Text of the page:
The price-to-earnings (P/E) ratio is one of the most popular and widely used financial metrics, but it has a number of inherent flaws for which the enterprise value to EBITDA (EV/EBITDA) ratio compensates.

The P/E ratio is a valuation metric that compares a company’s stock earnings per share (EPS) to its current market price. This metric is widely known and used as an indicator of a company's future growth potential. The P/E ratio does not reveal a full picture, and it is most useful when comparing only companies within the same industry or comparing companies against the general market.

A high P/E ratio typically means that the market is willing to pay a higher price relative to earnings because there is an expectation of future growth in the company. Tech stocks, for example, usually carry high P/E ratios. A low P/E ratio indicates that the market is expecting lower growth in the company or perhaps less favorable macroeconomic conditions that might hurt the company. As a result, despite its earnings, the stock typically sells off somewhat if it has a low P/E since investors don't think the current price justifies the earnings outlook.

There are problems that arise for investors with the use of the P/E ratio. The stock price can get run up if investors are overly optimistic causing an overvalued P/E ratio. Also, the earnings portion of the metric can be manipulated somewhat if, for example, a company's earnings are flat, but the company's management reduces their outstanding shares, thus boosting the company's earnings on a per share basis.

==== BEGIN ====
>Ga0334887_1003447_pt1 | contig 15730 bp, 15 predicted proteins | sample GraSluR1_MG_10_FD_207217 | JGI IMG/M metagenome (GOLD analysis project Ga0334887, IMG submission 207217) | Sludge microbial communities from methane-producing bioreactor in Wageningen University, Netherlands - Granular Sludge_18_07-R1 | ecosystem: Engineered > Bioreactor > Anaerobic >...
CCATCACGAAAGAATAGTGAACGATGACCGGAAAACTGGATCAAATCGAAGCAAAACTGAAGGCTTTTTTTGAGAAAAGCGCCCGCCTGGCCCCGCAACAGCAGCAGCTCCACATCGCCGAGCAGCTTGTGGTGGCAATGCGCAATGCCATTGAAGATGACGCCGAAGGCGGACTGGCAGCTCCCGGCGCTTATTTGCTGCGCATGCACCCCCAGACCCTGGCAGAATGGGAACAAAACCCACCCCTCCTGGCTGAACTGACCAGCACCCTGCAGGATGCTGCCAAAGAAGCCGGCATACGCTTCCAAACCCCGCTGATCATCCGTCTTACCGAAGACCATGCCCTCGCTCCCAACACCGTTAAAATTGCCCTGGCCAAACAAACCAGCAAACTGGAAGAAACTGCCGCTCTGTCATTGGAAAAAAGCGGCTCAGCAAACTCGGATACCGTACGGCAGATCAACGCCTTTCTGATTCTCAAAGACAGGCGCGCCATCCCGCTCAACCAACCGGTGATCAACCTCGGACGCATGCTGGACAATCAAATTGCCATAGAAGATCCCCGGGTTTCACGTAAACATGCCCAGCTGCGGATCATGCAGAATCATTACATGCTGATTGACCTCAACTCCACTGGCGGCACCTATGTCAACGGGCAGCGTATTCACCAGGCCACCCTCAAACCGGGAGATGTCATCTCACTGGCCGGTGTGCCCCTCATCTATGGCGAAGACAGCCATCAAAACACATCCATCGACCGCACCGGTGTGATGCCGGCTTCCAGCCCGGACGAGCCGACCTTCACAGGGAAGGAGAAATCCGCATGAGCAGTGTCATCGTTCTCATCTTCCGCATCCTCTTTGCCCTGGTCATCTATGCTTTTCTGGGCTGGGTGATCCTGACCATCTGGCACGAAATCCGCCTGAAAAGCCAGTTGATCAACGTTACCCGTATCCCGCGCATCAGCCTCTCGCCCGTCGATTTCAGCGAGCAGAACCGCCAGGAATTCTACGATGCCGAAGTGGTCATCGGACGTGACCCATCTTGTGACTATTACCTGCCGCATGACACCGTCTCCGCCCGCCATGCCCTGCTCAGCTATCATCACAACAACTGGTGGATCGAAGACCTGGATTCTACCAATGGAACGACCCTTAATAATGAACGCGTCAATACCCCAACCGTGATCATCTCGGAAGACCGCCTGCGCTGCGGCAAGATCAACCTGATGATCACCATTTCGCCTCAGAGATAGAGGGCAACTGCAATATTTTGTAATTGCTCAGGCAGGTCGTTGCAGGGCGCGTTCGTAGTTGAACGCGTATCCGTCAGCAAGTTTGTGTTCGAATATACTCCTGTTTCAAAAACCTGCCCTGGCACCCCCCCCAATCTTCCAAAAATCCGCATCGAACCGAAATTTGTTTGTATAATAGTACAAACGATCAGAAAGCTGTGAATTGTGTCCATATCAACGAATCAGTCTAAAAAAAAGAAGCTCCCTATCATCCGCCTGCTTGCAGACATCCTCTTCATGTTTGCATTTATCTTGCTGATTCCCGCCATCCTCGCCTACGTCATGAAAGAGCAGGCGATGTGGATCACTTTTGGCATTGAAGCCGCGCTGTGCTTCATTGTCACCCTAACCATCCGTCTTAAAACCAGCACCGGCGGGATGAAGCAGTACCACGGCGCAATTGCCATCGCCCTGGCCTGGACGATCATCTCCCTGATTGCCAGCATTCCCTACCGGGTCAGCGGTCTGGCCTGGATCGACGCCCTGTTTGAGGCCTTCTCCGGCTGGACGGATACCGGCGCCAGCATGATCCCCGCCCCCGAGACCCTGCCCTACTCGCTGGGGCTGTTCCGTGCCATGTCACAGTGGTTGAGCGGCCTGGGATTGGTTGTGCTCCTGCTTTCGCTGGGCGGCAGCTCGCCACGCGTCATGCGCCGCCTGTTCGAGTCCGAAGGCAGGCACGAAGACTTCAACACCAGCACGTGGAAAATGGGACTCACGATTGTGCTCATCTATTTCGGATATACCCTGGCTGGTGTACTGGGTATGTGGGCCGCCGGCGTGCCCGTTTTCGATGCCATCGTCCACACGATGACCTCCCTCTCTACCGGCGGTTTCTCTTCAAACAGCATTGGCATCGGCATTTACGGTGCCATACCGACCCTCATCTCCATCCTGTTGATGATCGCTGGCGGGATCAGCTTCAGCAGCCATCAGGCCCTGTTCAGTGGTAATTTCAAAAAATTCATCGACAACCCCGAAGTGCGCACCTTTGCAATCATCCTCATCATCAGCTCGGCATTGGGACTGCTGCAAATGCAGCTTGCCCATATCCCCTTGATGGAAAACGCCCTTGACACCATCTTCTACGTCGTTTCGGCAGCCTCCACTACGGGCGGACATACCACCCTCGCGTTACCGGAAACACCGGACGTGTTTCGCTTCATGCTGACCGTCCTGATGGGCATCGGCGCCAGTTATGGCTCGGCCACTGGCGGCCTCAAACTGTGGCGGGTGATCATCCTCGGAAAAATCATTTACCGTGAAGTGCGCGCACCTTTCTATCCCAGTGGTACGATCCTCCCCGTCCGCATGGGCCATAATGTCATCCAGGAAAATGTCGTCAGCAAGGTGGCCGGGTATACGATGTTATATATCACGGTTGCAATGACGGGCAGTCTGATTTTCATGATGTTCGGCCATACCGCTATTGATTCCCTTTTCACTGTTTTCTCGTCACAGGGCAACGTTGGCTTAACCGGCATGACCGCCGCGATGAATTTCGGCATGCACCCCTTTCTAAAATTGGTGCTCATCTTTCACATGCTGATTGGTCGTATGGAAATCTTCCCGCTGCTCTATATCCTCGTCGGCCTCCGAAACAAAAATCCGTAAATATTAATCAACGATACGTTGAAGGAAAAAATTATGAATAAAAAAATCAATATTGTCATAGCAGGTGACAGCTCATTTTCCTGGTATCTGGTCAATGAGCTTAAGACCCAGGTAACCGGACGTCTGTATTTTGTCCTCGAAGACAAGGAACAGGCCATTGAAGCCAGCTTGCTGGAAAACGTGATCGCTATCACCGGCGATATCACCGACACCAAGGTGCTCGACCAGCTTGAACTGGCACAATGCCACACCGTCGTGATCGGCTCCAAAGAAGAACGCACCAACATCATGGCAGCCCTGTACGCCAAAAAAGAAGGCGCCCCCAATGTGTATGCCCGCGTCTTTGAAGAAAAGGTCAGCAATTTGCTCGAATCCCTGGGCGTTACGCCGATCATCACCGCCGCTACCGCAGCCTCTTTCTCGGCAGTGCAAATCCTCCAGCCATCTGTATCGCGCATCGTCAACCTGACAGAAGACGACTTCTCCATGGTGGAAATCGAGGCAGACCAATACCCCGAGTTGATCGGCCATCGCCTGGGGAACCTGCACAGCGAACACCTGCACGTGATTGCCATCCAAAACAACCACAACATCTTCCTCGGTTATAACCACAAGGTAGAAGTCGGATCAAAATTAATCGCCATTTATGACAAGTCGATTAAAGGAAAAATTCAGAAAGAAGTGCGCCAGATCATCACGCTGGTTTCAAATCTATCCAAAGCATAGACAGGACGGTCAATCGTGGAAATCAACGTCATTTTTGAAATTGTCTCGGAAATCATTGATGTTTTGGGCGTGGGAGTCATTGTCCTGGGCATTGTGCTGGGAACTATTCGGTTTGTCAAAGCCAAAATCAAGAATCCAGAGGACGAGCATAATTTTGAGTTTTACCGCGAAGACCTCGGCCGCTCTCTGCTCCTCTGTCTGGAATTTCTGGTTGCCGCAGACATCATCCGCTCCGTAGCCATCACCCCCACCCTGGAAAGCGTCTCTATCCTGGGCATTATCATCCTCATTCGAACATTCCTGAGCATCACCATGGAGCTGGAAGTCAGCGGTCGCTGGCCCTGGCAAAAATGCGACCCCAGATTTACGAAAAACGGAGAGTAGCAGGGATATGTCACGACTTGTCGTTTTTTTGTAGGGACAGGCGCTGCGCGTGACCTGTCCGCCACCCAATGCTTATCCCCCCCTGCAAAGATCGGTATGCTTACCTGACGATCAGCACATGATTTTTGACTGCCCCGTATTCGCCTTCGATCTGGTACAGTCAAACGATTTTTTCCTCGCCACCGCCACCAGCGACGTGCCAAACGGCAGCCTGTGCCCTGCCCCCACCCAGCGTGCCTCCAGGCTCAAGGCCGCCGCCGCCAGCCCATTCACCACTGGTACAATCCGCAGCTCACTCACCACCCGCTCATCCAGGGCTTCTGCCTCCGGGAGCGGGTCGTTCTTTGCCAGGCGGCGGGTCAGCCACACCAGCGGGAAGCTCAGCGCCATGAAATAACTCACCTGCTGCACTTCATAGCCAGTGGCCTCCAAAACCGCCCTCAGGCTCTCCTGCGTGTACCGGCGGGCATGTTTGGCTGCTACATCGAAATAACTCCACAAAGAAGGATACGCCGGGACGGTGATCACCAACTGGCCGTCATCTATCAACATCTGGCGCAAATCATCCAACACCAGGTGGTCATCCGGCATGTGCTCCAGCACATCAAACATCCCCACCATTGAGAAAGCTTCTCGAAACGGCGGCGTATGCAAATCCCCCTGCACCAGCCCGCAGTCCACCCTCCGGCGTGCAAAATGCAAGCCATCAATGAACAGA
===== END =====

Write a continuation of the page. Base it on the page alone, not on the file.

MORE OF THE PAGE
The EV/EBITDA ratio helps to allay some of the P/E’s downfalls and is a financial metric that measures the return a company makes on its capital investments. EBITDA stands for Earnings Before Interest, Taxes, Depreciation, and Amortization. In other words, EBITDA provides a clearer picture of the financial performance of a company since it strips out debt costs, taxes, and accounting measures like depreciation, which spreads the costs of fixed assets out for many years.

The other component is Enterprise Value or EV and is the sum of a company's equity value or market capitalization plus its debt less cash. EV is typically used in buyouts. The EV/EBITDA ratio is calculated by dividing EV by EBITDA to achieve an earnings multiple that is more comprehensive than the P/E ratio.

However, the ratio has its drawbacks, such as the fact that it doesn't include capital expenditures, which for some industries can be significant. As a result, it may produce a more favorable multiple by not including those expenditures.

Though the calculation of this ratio can be complex, EV and EBITDA for publicly traded companies are widely available on most financial websites. The ratio is often preferred to other return metrics because it evens out differences in taxation, capital structure (debt), and asset counting.

The P/E ratio has been established as a prime market valuation metric, and the sheer volume of current and historical data gives the metric weight in regard to stock analysis. Some analysts contend that using the EV/EBITDA ratio versus the P/E ratio as a valuation method produces better investment returns.

Both metrics have inherent advantages and disadvantages. As with any financial metric, it's important to consider several financial ratios including the P/E ratio and the EV/EBITDA ratio in determining whether a company is fairly valued, overvalued, or undervalued.